But Hoffman had also made disparaging remarks about Jews, Asians and Puerto Ricans, according to the Black officer, who pointed to a larger cultural problem. He recalled another employee casually saying it “wouldn’t be a big problem” to call him a “n------.”

“If you were Stevie Wonder and you would come into our break room,” the Black officer said, “sometimes you would think you’re in the middle of a Klan rally.”

When confronted by investigators with the Independent Police Review Authority, Hoffman denied the allegations. IPRA closed the case without finding any wrongdoing, but he was transferred.

Hoffman previously worked alongside crooked cops in the special operations section, an elite unit that attracted some officers who effectively functioned as a robbery crew.

At least 11 cops were convicted in the scandal, including the alleged ringleader Jerome Finnigan, who was sentenced to 12 years in federal prison for plotting to kill a fellow officer he sought to silence.

Hoffman is among nine officers — four current and five former — who were assigned to special operations and were also on Oath Keepers rolls. He was the subject of 33 investigations during his time in the unit, facing accusations of beating arrestees, conducting illegal searches and stealing cash, according to public records.

Most of his complaints were investigated by special operations sergeants, including one supervisor who resigned while facing dismissal for allegedly accepting bribes to cover up the theft of $450,000, according to public records. None of the allegations against Hoffman were sustained, including those made in six cases that targeted him and his partners for allegedly using racial slurs.

A lawsuit filed in federal court in 2002 accused Hoffman, Finnigan and others embroiled in the special operations scandal of falsely arresting a human rights worker who allegedly watched one of them strike a fleeing Black teenager with a police vehicle near the Stateway Gardens public housing complex.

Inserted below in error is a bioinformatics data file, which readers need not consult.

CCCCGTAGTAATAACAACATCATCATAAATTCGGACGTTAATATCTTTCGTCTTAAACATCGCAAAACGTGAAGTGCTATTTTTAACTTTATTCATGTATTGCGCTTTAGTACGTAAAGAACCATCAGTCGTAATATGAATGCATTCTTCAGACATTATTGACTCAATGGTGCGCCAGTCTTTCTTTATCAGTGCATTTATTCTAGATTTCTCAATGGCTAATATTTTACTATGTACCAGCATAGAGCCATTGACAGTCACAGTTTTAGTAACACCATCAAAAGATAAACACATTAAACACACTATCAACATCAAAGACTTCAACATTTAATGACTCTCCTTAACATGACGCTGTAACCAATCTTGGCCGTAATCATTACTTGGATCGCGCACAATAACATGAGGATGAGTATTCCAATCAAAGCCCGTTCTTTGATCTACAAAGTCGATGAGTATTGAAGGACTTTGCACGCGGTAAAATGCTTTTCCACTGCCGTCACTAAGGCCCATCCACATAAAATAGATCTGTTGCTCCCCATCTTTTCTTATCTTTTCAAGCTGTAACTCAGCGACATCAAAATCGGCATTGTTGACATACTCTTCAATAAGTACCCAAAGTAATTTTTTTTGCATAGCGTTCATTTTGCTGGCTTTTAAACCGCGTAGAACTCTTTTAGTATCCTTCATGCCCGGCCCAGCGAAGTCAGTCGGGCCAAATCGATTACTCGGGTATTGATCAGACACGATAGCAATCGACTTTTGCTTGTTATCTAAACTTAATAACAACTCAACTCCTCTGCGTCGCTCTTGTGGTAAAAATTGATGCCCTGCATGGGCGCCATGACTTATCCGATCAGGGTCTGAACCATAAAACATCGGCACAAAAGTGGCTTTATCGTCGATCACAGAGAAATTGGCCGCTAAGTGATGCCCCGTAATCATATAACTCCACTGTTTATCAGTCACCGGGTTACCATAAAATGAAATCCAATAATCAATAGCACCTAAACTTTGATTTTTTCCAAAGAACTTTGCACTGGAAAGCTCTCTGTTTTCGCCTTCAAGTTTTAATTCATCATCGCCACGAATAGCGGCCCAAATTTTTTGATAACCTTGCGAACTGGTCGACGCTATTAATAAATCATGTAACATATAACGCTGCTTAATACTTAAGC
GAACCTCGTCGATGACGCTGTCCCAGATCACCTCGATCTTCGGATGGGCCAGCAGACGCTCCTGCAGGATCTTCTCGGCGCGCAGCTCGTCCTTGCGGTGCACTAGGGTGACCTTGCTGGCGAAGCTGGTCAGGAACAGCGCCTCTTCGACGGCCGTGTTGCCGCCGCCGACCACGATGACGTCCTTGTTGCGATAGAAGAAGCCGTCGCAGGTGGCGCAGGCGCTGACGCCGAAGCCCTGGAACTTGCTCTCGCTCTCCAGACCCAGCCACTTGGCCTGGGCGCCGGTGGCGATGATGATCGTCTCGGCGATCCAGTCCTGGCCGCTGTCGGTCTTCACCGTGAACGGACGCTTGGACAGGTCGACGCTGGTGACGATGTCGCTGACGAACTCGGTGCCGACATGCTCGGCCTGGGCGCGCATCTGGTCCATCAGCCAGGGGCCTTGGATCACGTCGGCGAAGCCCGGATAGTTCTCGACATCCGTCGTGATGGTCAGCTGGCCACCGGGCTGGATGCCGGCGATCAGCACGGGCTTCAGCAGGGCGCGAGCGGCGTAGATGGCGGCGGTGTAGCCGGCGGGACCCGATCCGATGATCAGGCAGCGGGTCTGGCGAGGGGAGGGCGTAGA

The worker alleged in the lawsuit he was called a “f------ monkey” and a “f------ n-----” before he was hit with charges that were later dropped.

The city settled the suit for $10,000 without admitting any wrongdoing.

An internal police investigation found there was “insufficient evidence to either prove or disprove the allegations.”

Hoffman declined to comment for this story.

‘Scared to be around white people like that’

Brandon Forbish, a special education teacher and football coach from the south suburbs, drove to Chicago one April night in 2014 to watch the national college basketball championship game with fellow members of Greater St. John Bible Church.

Special education teacher Brandon Forbish sits inside Greater St. John Bible Church at 1256 N. Waller Ave. on the West Side, Tuesday, July 25, 2023.

Special education teacher Brandon Forbish sits inside Greater St. John Bible Church recounting his interaction with Officer John Nicezyporuk.

Ashlee Rezin/Sun-Times

After the game, Forbish inadvertently went the wrong direction on a one-way street in Austin.